Tuesday, October 13, 2009

“The Wild Flowers of Belgrade”

I’m very happy to announce a new ongoing feature here on Robert Frost’s Banjo—the poetry of “B.N.” B.N. is someone I knew when I was in the MFA program at the University of Virginia, & she was one of a handful of poets there whose work consistently inspired me. Recently, I’ve been very glad to re-connect with B.N., & she has graciously agreed to supply Robert Frost’s Banjo with some of her work.

The poems that I'll be posting come from a manuscript entitled Journey Music. Although B.N. recently described them to me as "long in the tooth," they are in fact fresh & alive, & I’m confident that you’ll also find this work to be truly exciting poetry. B.N.’s poetry will appear every other Tuesday—starting next month, it will alternate weeks with the translation feature; as advertised, I will keep up the Breton translations thru October, so the next of B.N.'s poems will be posted midday on the 27th.

“The Wild Flowers of Belgrade” previously appeared in The Seneca Review.

The Wild Flowers of Belgrade
                                            How many children do you have?
                                                How many children did you have?
                                                     — Dalya Rabikovitch

It was a flowering of sorts
The mice nesting in the mattress
Didn't even know she was there,
Until she emerged mute and stark
After three days
Flotsam, vague, fragile.

These she remembers: The opera house
At 4 pm, the off note on her mother's
Piano. Mrs. Rosenbloom's son's guts
Spilled on the sidewalk.
Mrs. Flower,
                  Forever blooming in the darkness
                  And her strange idiot boy.

R      who dropped her baby in a well
S      who jumped into the well herself
M      who returned from the well because it was full .

The dogs that leapt madly
On command-- it was a game the soldiers
Played. The people crowded together on the slope
Cling to each other, quaint and domestic at a distance.
Roused from their sleep, for an instant. . . .
                                                                      They were lovely.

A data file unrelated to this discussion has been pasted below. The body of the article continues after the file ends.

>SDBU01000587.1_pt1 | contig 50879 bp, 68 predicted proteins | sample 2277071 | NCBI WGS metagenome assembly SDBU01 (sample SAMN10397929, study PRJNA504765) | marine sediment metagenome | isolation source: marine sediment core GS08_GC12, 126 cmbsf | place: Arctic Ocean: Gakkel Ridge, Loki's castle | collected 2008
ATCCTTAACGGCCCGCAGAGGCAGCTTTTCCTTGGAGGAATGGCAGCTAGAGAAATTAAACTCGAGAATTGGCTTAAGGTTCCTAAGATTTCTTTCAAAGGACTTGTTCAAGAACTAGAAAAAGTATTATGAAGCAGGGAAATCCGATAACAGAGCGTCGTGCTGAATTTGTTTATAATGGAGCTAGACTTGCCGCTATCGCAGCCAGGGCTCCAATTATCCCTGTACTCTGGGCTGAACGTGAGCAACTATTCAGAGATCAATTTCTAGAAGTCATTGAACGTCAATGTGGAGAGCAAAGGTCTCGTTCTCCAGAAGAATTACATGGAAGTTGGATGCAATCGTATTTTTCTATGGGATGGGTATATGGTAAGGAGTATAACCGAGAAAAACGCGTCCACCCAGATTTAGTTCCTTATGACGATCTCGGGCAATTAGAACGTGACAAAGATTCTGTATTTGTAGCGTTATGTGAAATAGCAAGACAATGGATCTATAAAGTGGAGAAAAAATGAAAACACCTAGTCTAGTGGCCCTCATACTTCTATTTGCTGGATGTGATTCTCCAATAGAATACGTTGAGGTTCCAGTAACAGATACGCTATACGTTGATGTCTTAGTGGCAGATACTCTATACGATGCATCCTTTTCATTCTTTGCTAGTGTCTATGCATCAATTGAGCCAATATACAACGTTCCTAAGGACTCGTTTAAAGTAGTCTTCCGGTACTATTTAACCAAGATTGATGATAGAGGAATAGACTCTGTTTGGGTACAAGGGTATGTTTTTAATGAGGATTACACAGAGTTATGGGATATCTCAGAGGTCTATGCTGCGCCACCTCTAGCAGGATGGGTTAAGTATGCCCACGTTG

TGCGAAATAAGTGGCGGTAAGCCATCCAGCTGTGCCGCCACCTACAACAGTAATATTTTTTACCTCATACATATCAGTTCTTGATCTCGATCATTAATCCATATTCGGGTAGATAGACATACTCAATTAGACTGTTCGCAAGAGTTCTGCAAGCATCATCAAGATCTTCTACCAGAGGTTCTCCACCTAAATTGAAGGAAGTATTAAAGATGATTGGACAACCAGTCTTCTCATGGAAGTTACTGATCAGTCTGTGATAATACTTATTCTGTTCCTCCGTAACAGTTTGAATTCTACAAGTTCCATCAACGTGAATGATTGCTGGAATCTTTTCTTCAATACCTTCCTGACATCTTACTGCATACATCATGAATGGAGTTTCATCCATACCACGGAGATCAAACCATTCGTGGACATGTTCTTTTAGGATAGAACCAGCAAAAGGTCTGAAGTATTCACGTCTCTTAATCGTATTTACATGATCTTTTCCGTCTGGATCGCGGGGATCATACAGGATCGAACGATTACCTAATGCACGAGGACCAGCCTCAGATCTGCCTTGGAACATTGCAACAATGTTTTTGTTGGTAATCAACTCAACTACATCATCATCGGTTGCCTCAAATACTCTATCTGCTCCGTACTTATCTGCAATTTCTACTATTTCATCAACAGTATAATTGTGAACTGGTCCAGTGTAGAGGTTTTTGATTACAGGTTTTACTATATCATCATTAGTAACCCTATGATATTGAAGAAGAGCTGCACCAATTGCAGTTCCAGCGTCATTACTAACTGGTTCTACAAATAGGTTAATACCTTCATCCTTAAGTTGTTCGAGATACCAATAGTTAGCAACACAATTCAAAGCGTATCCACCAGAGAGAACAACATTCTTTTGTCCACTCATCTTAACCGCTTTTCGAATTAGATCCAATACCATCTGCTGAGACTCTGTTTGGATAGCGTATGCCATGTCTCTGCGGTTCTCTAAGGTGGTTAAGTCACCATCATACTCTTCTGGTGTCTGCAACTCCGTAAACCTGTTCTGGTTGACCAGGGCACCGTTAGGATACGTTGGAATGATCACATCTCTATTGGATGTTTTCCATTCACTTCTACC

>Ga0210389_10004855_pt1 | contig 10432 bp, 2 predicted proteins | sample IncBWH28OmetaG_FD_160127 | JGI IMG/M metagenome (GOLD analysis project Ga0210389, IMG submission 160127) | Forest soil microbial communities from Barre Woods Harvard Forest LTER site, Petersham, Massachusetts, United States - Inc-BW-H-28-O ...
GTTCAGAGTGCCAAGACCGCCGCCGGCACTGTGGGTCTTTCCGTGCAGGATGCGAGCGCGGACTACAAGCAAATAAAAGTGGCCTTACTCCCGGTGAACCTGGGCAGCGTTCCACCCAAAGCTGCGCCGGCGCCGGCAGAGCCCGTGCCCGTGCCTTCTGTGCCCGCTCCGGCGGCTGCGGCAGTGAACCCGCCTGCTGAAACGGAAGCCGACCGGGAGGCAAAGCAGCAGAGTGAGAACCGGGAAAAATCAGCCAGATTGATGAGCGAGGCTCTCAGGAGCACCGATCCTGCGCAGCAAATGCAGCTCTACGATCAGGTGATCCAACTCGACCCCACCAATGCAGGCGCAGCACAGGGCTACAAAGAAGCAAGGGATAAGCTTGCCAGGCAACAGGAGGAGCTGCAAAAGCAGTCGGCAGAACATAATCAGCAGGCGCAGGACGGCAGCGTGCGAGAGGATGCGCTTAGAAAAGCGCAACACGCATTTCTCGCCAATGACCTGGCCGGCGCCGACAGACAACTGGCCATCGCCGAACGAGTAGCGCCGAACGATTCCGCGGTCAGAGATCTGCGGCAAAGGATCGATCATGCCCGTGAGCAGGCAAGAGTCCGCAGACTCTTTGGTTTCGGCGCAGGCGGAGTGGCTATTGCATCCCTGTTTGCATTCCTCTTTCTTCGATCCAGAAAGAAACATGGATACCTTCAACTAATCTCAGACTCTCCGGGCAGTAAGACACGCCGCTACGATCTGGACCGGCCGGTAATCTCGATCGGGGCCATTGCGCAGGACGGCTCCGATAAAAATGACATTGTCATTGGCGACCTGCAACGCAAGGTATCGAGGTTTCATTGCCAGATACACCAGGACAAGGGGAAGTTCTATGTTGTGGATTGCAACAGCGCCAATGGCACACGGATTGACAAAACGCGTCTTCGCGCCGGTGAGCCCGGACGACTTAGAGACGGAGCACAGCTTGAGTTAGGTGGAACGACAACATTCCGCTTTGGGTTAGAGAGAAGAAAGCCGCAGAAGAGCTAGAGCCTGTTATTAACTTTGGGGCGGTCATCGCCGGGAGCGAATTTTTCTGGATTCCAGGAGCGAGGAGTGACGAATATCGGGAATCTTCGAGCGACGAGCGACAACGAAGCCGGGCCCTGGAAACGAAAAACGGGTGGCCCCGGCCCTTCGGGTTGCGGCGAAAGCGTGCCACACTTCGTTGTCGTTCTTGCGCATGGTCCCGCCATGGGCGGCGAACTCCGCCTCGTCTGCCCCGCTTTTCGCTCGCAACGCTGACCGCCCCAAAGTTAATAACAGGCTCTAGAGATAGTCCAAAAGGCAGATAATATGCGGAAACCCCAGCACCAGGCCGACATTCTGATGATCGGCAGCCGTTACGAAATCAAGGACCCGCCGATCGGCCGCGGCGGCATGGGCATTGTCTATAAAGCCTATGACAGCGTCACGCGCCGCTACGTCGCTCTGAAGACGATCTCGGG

The rain made them young, supple.

You should have seen them, yellow
Canaries let loose into a cave, lanterns that flare,
                                                                      and then subside.
A weather front moving in and the promise of
A Bavarian snow, the world can return to them.
Creosote, rainwater, lupin blossoms.

© to the author 1983-2009


  1. Oh, my. Fresh & alive, indeed. Also arresting, fascinating. Thank you for sharing B.N.'s work with us, and thank you to her for allowing it.

  2. A wonderful start to what promises to be a most exciting series

  3. It falls beautifully on the ear and teases the mind. I wish I could find the clue that opens it up. I've been writing occasional short essay things on various poems over at Plumbline, looking at them, turning them over, trying to see what makes them tick, but I can't quite see my way into this one. Something very interesting is happening though, and/or has happened, and perhaps we aren't meant to know exactly what it is. Sort of like the opening of The Wasteland - with Summer surprising us, coming over the Starnbergersee - but even more interior. I look forward to more of B.N's work.

  4. Hi Sandra, Alan & Mairi:

    Thanks to all of you for stopping by--I'm very happy to have this work on RFBanjo & am glad you like it as well! Word has it that BN is also pleased!


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